“Been fishing over 30 years and this is the first Right Whale I”ve seen,” said Captain Cyril Fraser of Oshan Whale Watch, which is based in the village of Bay St. Lawrence, Cape Breton. A fifth generation fisherman, Cyril mostly sees Pilot and Minke whales and dolphins.
“The Right Whales are around 50 tons, compared to the Minkes and Pilots which are more like 5 tons.”
One of our guests from Ontario, Tullio d’Angelo, provided us with a the snapshot of the Right Whale taken off while with Captain Cyril.
Photo by Tullio d’Angelo
According to wikipedia, the Right whales making it to North Atlantic waters (pictured above) like to stay along the coastline, close to shore, which is consistent with what Captain Cyril and Tullio saw on their tour along the Cape Breton Coast going from Meat Cove to Cape North.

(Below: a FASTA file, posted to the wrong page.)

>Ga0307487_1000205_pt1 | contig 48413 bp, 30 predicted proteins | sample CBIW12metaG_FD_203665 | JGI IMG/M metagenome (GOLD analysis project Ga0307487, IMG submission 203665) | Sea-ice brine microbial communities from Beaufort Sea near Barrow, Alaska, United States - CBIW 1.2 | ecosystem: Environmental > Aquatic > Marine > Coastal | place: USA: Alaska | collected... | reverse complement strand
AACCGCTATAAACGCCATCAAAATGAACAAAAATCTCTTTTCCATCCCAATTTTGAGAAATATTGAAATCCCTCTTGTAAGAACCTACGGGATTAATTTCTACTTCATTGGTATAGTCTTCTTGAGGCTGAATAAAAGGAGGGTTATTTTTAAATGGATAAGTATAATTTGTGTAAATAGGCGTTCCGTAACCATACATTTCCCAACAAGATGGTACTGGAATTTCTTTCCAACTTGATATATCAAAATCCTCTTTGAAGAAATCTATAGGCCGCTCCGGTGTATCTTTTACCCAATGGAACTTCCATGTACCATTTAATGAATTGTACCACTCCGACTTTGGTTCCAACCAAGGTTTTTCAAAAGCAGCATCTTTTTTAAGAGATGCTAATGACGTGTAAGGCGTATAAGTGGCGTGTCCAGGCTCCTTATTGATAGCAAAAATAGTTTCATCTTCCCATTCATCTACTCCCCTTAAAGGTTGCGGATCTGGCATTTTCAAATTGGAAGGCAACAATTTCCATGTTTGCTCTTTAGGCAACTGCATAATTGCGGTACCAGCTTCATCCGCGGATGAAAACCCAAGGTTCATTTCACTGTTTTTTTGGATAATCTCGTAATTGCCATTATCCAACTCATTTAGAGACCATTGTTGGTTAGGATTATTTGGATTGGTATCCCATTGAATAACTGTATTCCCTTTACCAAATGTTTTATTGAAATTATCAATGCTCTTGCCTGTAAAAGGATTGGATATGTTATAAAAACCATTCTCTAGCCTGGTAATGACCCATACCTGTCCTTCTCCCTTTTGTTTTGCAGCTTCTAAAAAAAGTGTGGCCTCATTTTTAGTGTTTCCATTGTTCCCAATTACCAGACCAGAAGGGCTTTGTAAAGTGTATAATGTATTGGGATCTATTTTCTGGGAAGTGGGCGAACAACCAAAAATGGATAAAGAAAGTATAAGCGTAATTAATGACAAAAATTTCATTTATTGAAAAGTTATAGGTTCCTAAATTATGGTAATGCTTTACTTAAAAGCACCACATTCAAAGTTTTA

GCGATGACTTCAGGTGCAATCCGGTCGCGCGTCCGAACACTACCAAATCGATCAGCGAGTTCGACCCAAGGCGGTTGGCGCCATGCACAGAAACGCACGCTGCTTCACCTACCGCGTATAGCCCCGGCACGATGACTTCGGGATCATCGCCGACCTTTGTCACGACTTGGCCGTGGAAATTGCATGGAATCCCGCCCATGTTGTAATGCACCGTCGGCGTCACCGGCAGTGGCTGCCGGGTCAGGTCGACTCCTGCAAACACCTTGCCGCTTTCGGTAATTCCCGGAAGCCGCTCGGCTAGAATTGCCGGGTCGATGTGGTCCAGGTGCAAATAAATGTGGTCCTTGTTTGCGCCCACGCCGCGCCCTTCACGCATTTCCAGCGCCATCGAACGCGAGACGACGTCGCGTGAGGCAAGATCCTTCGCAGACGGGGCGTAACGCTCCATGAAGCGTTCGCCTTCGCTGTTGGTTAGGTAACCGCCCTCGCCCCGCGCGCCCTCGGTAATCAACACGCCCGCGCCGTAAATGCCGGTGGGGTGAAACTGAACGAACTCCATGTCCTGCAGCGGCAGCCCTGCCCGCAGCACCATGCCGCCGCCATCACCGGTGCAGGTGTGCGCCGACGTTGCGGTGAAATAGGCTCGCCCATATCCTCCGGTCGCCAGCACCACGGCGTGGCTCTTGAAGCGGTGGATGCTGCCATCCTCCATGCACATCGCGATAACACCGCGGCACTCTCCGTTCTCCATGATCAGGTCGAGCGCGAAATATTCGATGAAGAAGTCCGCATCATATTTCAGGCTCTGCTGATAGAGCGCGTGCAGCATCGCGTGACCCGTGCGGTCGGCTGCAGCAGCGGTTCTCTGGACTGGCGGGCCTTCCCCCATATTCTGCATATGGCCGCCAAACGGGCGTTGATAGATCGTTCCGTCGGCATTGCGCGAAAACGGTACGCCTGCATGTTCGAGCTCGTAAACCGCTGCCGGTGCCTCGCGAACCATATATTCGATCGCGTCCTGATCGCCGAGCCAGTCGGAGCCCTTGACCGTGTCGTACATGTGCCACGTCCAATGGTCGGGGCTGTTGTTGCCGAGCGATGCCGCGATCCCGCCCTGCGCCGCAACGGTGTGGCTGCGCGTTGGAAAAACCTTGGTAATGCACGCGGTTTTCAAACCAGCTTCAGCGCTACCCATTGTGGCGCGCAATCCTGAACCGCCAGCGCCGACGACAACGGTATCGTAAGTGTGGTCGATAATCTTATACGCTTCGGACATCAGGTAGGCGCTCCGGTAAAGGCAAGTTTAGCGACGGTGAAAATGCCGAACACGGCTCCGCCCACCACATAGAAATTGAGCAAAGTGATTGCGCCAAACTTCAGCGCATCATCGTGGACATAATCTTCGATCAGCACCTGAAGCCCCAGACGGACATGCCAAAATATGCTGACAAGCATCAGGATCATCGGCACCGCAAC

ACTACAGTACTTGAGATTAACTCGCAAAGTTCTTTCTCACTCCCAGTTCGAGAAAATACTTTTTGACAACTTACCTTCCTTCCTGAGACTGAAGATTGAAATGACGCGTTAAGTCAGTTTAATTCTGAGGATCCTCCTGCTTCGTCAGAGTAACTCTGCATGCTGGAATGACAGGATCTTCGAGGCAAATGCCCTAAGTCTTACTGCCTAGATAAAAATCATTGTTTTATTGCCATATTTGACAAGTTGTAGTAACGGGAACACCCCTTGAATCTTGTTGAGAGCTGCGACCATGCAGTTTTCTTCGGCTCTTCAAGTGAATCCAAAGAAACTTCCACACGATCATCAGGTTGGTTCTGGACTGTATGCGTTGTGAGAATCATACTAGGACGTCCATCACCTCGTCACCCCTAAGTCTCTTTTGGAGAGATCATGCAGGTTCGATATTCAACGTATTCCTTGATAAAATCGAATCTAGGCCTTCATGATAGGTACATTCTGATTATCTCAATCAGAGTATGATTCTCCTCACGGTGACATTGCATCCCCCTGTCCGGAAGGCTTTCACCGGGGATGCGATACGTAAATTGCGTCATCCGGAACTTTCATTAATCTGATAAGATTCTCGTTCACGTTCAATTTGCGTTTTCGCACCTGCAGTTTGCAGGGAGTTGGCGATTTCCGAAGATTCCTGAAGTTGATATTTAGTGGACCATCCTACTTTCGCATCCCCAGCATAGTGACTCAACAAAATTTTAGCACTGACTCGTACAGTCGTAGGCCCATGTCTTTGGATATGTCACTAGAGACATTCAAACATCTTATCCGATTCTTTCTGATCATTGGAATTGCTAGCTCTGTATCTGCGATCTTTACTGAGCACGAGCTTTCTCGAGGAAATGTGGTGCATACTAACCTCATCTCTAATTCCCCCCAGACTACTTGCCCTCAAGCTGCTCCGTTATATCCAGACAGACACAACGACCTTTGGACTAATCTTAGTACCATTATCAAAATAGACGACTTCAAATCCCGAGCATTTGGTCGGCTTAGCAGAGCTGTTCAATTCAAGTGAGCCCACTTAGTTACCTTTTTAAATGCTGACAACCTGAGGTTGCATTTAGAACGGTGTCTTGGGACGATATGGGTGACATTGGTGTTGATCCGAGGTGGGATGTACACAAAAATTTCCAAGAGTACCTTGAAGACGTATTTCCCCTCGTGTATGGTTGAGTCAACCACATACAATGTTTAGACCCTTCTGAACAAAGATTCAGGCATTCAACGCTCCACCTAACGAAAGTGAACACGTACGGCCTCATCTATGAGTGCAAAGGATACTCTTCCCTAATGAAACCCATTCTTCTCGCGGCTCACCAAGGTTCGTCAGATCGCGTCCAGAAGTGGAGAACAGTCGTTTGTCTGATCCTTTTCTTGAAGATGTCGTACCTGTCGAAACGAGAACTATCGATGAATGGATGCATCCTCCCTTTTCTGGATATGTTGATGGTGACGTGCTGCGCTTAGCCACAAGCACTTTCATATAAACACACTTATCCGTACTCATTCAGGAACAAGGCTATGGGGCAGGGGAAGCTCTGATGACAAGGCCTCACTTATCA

Waterfalls and seals might not interest the whales but are often delightful surprises for guests to the Cape Breton coast. Whale sightings are frequent in late summer and in the fall. Here is a pilot whale.
Pilot Whales Seen During Fall of Cape Breton
Further south, just today, off Indian Brook, we saw whales traveling spouting not far from our beach. Traveling in a pod toward St. Ann’s Bay, they probably were on the trail of mackerel which heads in great numbers toward Englishtown.
From Whiff’s lodge we saw them through binoculars. Local fisherman near the Englishtown Ferry are noticing the mackerel increasing in number and in size — a good sign for fall fishing, including that done by local whales.